We explain the queries as shown in Table A1 for the remainder of this section. In the first query, we consider eight ‘well-known’ design journalsFootnote 60 using the following keywords: ‘semantic’, ‘text’, ‘language’, ‘pars’, ‘ontolog’, ‘abstract’, ‘word’, ‘phras’ and ‘sentence’. We retrieve 890 articles and obtain the frequent terms from topics (> 1), titles (> 4)and abstracts (> 4) to identify more keywords – ‘vocabular’, ‘sentiment’, ‘gramma’, ‘lexic’, ‘linguistic’, ‘syntactic’ and ‘term’. We include these additional keywords in the second query to retrieve 1744 articles. To include more journals that fall within the scope of design research, we consult the literature that provides a broad view of design research (Gemser and de Bont Reference Gemser and de Bont2016; Mansfield Reference Mansfield2016) as well as reviews (Coskun, Zimmerman, and Erbug Reference Coskun, Zimmerman and Erbug2015). Based on the literature, we include five additional journalsFootnote 61 in the third query to retrieve 2328 articles.

Since NLP applications that benefit design research could also be published outside the design journals, in the fourth query we remove the journal filter and retrieve 6,930,765 results. Since these results also include conference proceedings and book chapters, in the fifth query, we select only journal articles to retrieve 4,908,353 articles. To filter these, in the seventh query, we include an additional keyword ‘design’ and particular subject categoriesFootnote 62 to retrieve 78,919 articles. For these articles, we manually selected the journals using the following criteria: article count ≥ 10, nondistant domain (e.g., not ‘Journal of Biological Chemistry’), nonspecific topic (e.g., not ‘Applied Surface Science’), general design-related (e.g., Computers in Industry), technology-related (e.g., Scientometrics). These filters result in 6523 articles.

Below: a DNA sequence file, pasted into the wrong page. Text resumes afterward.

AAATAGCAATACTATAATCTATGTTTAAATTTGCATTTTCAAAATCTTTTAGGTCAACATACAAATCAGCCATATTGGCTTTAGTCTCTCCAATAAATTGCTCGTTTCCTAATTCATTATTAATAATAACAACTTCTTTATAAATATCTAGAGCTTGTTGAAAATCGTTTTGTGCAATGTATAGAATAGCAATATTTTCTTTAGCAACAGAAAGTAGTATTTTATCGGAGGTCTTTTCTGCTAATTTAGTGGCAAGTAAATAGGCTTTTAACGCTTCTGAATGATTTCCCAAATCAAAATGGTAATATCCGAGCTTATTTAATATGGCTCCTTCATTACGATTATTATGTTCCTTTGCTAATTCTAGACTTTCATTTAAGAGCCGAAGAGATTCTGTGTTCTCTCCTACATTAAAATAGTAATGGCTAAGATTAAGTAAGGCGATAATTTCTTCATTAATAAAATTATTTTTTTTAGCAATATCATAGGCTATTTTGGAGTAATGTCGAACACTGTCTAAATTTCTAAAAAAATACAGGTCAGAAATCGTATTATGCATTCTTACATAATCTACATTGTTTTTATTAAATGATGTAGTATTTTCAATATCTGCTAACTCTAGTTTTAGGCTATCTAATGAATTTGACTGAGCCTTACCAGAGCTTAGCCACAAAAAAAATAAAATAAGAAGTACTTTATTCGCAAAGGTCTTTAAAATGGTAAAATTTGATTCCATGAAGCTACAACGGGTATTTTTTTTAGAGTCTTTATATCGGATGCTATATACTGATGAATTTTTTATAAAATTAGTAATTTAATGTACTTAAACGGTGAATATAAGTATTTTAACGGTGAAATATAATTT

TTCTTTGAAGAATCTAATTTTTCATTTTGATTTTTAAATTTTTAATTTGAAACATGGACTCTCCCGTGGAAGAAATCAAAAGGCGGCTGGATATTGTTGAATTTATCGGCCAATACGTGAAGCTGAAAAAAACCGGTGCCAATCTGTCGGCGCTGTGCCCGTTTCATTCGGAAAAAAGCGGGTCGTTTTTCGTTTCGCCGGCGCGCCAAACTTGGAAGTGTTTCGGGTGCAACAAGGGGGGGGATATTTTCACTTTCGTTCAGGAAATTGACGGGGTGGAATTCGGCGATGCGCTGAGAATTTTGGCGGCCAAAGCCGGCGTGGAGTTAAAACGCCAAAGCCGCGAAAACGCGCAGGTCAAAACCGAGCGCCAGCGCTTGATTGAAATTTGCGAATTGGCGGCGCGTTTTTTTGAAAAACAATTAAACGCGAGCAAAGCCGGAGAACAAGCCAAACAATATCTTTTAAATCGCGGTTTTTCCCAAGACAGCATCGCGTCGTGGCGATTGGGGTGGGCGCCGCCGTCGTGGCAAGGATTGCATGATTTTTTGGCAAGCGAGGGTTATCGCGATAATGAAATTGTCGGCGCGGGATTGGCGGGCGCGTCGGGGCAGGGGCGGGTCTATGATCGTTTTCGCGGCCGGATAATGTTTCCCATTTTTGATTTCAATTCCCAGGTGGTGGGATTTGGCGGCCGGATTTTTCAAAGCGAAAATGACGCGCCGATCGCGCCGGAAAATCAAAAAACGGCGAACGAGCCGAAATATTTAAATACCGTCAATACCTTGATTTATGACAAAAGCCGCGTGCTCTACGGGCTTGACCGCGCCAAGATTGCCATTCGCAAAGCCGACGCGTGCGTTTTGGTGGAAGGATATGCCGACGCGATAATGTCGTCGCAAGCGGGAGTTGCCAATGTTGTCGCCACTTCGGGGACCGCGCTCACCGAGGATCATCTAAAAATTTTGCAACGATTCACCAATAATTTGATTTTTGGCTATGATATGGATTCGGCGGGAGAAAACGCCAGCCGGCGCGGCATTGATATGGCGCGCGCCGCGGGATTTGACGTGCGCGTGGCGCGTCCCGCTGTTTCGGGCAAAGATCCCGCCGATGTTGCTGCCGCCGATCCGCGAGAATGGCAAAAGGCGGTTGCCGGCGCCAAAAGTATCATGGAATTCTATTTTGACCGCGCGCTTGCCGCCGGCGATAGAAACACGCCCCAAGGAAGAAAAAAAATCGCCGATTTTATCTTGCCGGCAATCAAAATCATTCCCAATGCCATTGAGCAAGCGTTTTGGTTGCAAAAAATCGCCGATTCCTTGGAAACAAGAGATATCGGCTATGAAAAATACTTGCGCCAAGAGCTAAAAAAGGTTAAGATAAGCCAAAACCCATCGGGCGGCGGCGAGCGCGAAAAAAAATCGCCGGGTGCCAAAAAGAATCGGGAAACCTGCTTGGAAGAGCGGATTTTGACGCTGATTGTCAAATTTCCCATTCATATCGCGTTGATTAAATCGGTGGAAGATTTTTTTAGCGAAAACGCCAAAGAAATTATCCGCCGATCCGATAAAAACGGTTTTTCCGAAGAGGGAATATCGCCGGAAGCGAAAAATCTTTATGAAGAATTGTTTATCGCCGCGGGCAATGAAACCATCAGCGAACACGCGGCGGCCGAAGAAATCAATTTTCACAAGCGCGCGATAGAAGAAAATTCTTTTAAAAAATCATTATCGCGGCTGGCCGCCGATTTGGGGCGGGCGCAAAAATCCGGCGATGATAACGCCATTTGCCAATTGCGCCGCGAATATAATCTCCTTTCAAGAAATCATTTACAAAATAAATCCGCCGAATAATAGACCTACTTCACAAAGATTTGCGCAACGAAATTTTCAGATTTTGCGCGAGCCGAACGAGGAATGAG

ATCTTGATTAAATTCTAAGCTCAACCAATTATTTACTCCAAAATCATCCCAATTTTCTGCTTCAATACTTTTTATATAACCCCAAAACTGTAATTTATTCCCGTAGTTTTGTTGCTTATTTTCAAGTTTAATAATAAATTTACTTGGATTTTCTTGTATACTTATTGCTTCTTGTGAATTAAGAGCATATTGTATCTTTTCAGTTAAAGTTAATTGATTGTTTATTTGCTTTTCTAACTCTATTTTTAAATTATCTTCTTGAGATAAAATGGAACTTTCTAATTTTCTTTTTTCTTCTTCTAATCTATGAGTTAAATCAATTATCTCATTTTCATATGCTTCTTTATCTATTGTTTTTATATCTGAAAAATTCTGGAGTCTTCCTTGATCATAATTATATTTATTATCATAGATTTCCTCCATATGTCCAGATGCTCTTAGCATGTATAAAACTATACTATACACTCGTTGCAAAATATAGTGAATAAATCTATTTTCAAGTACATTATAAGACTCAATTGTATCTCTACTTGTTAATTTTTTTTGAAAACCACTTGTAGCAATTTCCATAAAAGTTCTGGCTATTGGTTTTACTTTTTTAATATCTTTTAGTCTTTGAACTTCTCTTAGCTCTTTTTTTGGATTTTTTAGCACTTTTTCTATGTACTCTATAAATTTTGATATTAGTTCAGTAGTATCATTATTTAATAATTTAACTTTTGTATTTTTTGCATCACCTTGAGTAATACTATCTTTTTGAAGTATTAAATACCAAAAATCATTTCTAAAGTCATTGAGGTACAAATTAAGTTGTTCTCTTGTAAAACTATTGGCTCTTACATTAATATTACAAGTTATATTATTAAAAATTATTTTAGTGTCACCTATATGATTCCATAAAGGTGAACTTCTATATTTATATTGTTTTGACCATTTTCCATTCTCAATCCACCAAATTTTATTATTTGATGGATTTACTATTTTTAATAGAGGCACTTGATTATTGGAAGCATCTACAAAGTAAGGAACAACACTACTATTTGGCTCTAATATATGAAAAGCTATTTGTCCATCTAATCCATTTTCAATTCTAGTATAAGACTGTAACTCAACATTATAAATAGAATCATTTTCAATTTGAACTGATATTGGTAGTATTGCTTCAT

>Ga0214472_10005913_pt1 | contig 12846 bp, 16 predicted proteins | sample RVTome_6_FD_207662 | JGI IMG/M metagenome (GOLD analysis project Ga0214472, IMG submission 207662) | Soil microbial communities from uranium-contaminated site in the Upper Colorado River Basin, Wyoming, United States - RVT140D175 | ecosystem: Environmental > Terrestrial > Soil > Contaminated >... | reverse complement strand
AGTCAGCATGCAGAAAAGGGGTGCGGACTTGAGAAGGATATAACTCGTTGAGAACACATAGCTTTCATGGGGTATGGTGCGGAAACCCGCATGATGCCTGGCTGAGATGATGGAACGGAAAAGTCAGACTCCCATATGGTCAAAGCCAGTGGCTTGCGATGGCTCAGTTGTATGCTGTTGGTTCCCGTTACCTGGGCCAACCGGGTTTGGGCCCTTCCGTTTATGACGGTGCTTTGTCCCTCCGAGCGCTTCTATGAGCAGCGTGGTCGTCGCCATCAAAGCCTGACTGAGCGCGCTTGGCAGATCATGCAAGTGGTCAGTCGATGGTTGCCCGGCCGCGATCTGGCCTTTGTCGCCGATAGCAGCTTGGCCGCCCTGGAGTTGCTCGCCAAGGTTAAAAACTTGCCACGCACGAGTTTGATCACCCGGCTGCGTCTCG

We merge the results of the third and final queries as the first three queries did not include the ‘design’ keyword filter. We examine the titles and abstractsFootnote 63 of the merged results to obtain 277 articles. Upon reading the full texts of 277 articles, we obtain the final set – 223 articles that we have made accessible on Github.Footnote 64 Using the final set of articles, we also report the precisions of each query as shown in Table A1.


a Denotes the step where we manually read the titles, abstracts and full texts to obtain the final set of articles.

1 Natural Language Toolkit,

5 Bi-directional Encoder Representations from Transformers,

8 By infrastructures, we mean the following: (a) commercial access to high-end computing systems via services like Amazon, Google Cloud etc., (b) open sources Application Programming Interfaces (APIs) provided by several data sources like YouTube, PatentsView etc., (c) the accessibility to open sources codes and algorithms via online communities like HuggingFace.

9 Wherever applicable, we also review the supporting and relevant articles alongside the selected 223 articles.

10 We chose the double diamond model for representing the design process because of its diversity across different streams of design research. If we were to utilise comprehensive, yet specific models, e.g., Pahl and Beitz (Reference Pahl and Beitz2013) that was utilised by Chiarello, Belingheriand Fantoni (Reference Chiarello, Belingheri and Fantoni2021), it is difficult to choose between embodiment and detailed design phases for categorising articles.